Gold prices fell toward the $1,645 level at the opening of the midweek session in New York as the US dollar climbed slightly on the trade-weighted index (it was last quoted at 79.70). The initial action was rather subdued but, after yesterday’s additional 1% decline in values to fresh two-month lows, speculators were perhaps justifiably skittish about jumping into the “pits” with both feet, especially as talk continued about lackluster physical gold demand, the continued “absenteeism” by Indian jewelers, and the perception that, ever since the hopes for additional Fed stimulus have been recently dealt a blow, fund liquidations in bullion have been visible while retail investment has not. Gold trading activity on the LBMA fell by 12% last month to a daily average of 19.5 million ounces.
For the first time in seven years, nearly 90% of India’s jewelers (thought to be numbering near 300,000) stayed sidelined as they continued to protest the government’s most recent proposal to hike excise duties on non-branded gold baubles. Their displeasure with the tariff has thus far been met with silence and inaction on the part of the Indian government. The final tally of the Q1 demand for gold by India might well be worth staying tuned for, at this juncture. For the time being, the Chairman of the All India Gems & Jewellery Trade Federation said that his country is — for all intents and purposes — “out of the market.”
Seeking Alpha contributor “The Mercenary Trader” provided a fairly comprehensive list of the factors that are currently handicapping gold, in his latest posting on the SA website. Among them, and well-worth noting by perma-bulls, are the following items:
For starters, “gold has consistently traded more as a speculative vehicle than a risk hedge. There is an argument that gold is a useful hedge for one’s portfolio — a way to protect against certain types of risk, like inflation and currency debasement risk. This argument is invalidated by the [recent] price action. Gold has not traded like a hedge, but rather a speculative plaything linked to visions of $5,000 per ounce (secondarily the same idea with silver). What kind of hedge gets the stuffing kicked out of it along with all other risk assets when there is a “risk off” meltdown?”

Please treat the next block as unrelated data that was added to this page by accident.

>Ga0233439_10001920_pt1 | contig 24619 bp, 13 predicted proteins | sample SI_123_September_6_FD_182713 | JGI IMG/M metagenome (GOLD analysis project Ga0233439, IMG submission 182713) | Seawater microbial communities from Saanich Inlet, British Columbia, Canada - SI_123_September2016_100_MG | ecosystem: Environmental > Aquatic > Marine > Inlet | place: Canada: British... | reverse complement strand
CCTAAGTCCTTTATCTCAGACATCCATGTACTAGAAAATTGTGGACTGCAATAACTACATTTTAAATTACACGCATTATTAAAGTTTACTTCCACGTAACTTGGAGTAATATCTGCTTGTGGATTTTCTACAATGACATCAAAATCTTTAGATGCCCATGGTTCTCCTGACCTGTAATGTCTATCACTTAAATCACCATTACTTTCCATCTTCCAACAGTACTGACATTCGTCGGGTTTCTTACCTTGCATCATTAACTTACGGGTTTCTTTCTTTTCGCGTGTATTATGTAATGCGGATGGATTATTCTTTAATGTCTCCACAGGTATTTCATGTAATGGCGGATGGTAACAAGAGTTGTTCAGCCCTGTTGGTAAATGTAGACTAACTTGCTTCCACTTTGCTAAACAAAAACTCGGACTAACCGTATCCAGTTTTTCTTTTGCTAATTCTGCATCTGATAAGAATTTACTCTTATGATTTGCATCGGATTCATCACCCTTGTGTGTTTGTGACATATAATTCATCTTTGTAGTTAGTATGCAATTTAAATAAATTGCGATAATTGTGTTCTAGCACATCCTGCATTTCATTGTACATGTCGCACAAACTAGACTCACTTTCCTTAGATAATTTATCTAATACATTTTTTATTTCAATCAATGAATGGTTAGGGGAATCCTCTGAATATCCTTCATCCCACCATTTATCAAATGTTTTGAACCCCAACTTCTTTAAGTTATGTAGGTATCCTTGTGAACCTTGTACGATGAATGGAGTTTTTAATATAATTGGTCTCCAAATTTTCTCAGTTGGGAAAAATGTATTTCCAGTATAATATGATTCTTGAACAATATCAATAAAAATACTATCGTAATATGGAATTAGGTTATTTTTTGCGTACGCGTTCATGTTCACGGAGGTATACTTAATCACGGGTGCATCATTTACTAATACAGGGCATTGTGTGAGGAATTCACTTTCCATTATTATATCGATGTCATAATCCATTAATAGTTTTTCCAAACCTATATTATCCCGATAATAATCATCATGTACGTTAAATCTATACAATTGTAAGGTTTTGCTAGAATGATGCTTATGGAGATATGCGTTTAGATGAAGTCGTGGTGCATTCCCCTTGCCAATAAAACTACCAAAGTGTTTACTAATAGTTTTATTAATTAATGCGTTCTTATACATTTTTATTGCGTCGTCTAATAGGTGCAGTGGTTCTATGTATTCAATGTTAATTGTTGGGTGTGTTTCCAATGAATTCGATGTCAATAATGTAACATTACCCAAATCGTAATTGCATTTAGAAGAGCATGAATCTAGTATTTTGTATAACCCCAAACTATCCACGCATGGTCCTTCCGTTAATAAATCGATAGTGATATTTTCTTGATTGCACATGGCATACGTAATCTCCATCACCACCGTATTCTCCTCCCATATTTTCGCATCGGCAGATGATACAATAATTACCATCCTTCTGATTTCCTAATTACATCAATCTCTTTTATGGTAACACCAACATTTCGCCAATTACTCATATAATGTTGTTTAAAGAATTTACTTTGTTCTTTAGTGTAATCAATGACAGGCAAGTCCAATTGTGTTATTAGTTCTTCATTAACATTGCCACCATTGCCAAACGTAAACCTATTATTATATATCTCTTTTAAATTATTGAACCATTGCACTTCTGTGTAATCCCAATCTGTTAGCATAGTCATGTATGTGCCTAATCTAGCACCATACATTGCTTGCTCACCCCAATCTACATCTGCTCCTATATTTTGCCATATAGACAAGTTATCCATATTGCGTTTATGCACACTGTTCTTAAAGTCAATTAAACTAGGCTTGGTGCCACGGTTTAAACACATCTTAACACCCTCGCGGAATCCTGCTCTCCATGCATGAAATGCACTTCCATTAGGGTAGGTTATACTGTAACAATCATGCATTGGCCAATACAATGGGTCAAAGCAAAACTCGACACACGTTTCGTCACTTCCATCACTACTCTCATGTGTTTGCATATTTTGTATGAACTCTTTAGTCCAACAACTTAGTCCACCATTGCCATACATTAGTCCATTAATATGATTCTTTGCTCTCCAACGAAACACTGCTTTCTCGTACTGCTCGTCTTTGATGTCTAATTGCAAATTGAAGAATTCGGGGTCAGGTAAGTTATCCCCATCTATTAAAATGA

Then, in the event that “we see full-on global slowdown, precious metals will get hammered. Again, what kind of hedge is so failure-prone under hedge-worthy circumstances? If China truly does experience a “hard landing,” the shock of global growth deceleration, plus a sharply rising US dollar, could cause gold to fall further, to the tune of hundreds of dollars per ounce.”
Further, “the long-term monetary velocity arguments (we referred to those in Monday’s post) are suspect too. There is an argument that true global recovery is what will finally send gold over the moon, as monetary velocity increases faster than CBs (central banks) dare to withdraw their support. But if this happens, wouldn’t it make more sense for investors to salivate over, say, railroads or coal producers or other participants in the global growth paradigm?”
Finally the M.T. argues, “Gold’s super-heavy retail participation could turn from a blessing to a curse. The big gold ETF, GLD, is pegged as the best thing to ever happen to the yellow metal. At nearly $70 billion, GLD has brought in tens of billions worth of “little guy” investor participation. But what happens if those little guys are forced to puke up their positions in a bear market movement?” These are all good questions, but they are mostly being swept under the rug as stories relating to a possible $32,000+ gold price target (by 2015 nonetheless!) are making the rounds in gold-oriented forums and are far more ‘desirable’ to read than the above tales of caution…